Pharmacy benefit managers, clinician-administered medication and expanded Medicare eligibility topped the list of issues heard by the Banking, Commerce and Insurance Committee and addressed by the Legislature this session.
LB767, introduced by Sen. Mark Kolterman of Seward, establishes licensure and regulation standards for pharmacy benefit managers — companies that manage prescription drug benefits on behalf of health insurers — by the state Department of Insurance.
Among other provisions, the bill:
• establishes an audit process for pharmacies;
• allows the DOI director to audit a PBM and assess penalties of up to $100,000 per violation;
• prohibits a PBM from charging any fee, chargeback or other adjustment to any pharmacy participating in the federal 340B drug discount program;
• requires PBMs to update the maximum allowable cost price list at least every seven days;
• prohibits PBMs from excluding a pharmacy from participating in the PBM’s network if the pharmacy holds a specialty pharmacy accreditation; and
• prohibits a PBM from restricting certain actions by a pharmacist, including disclosing to a client the risks of treatment, informing a client of alternative treatments that may be available, describing the process used to authorize or deny a service or benefit and disclosing the financial incentives used by a health carrier.
LB767 passed on a vote of 48-0 and takes effect Jan. 1, 2023.
Lawmakers also approved an omnibus bill that makes a number of changes to laws governing insurance.
LB863, introduced by Gothenburg Sen. Matt Williams, mandates the filing of group capital calculation and liquidity stress test results with the Nebraska Department of Insurance by insurers subject to the registration requirements of the Insurance Holding Company System Act.
The bill, passed 46-0, includes provisions of six additional measures:
• LB728, introduced by Omaha Sen. Brett Lindstrom, which creates a state administered statutory framework for the sale of travel insurance and subjects individuals who sell travel insurance to the Unfair Insurance Trade Practices Act;
• LB737, introduced by Lincoln Sen. Eliot Bostar, which creates the Primary Care Investment Council to analyze, among other data, spending and investment on primary care services in comparison to health outcomes in Nebraska and nationally;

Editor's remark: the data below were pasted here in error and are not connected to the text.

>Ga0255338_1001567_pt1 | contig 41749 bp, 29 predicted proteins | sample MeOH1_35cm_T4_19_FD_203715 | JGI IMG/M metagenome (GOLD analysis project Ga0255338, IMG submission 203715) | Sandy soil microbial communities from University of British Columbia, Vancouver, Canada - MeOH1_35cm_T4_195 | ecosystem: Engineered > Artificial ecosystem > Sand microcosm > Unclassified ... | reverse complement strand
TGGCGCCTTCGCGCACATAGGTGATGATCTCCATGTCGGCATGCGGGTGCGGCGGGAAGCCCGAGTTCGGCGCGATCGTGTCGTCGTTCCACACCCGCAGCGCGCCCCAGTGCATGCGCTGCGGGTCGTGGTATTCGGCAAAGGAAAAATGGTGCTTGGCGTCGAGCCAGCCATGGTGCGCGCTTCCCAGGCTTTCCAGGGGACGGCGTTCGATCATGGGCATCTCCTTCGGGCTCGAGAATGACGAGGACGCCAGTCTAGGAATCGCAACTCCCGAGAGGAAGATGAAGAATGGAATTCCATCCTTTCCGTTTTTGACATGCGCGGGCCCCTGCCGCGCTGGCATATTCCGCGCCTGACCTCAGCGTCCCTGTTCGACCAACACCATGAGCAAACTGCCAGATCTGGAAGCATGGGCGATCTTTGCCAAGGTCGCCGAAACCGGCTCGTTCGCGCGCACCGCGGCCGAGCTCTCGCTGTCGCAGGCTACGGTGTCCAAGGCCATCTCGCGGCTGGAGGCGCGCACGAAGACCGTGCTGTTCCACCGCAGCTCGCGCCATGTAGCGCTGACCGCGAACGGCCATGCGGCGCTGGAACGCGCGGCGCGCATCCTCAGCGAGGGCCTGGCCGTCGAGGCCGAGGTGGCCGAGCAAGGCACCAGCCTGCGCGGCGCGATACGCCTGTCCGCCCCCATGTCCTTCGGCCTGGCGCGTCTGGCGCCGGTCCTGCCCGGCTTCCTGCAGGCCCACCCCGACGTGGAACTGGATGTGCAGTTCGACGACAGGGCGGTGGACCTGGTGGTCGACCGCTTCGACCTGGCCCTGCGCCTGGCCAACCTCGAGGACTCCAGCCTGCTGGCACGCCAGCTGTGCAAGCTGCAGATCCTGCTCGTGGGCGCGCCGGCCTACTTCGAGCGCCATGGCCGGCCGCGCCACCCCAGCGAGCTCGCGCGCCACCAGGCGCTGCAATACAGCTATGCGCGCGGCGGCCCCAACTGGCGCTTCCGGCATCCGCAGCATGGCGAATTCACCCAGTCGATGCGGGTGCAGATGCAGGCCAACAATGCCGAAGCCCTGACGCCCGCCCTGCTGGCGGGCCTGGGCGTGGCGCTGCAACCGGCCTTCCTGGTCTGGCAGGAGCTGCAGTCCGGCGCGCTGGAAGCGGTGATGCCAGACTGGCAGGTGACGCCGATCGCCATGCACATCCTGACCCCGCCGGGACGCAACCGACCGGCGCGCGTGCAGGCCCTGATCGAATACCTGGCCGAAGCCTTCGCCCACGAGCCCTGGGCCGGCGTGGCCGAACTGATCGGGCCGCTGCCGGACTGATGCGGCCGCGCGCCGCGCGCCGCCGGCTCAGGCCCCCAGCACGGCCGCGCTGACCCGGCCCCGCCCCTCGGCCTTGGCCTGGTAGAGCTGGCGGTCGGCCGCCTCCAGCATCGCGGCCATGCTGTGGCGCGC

• LB739, also introduced by Bostar, which lowers the health insurance coverage age for a colorectal cancer screening from 50 to 45;
• LB955, introduced by Sen. Dave Murman of Glenvil, which prohibits the denial or reduction of coverage for life, disability or long-term care insurance or the charge of an additional premium for living organ donors in Nebraska;
• LB957, introduced by Sen. Michael Flood of Norfolk, which requires that all Nebraska domestic insurers regulated by the state establish standards, requirements and limitations for the investment of insurers; and
• LB1042, introduced by Bostar, which provides guidance to insurance companies regarding gifts and other related activities.
LB943, introduced by Bostar, would have prohibited certain health insurance coverage restrictions on medication that is administered by a clinician. The bill advanced out of committee but was not scheduled for general file debate this session.
Two other bills did not advance from committee.
LB1127, introduced by Lincoln Sen. Anna Wishart, would have adopted the Regulatory Sanbox Act and LB1190, introduced by Omaha Sen. Steve Lathrop, would have allowed certain individuals younger than 65 to enroll in supplemental Medicare insurance.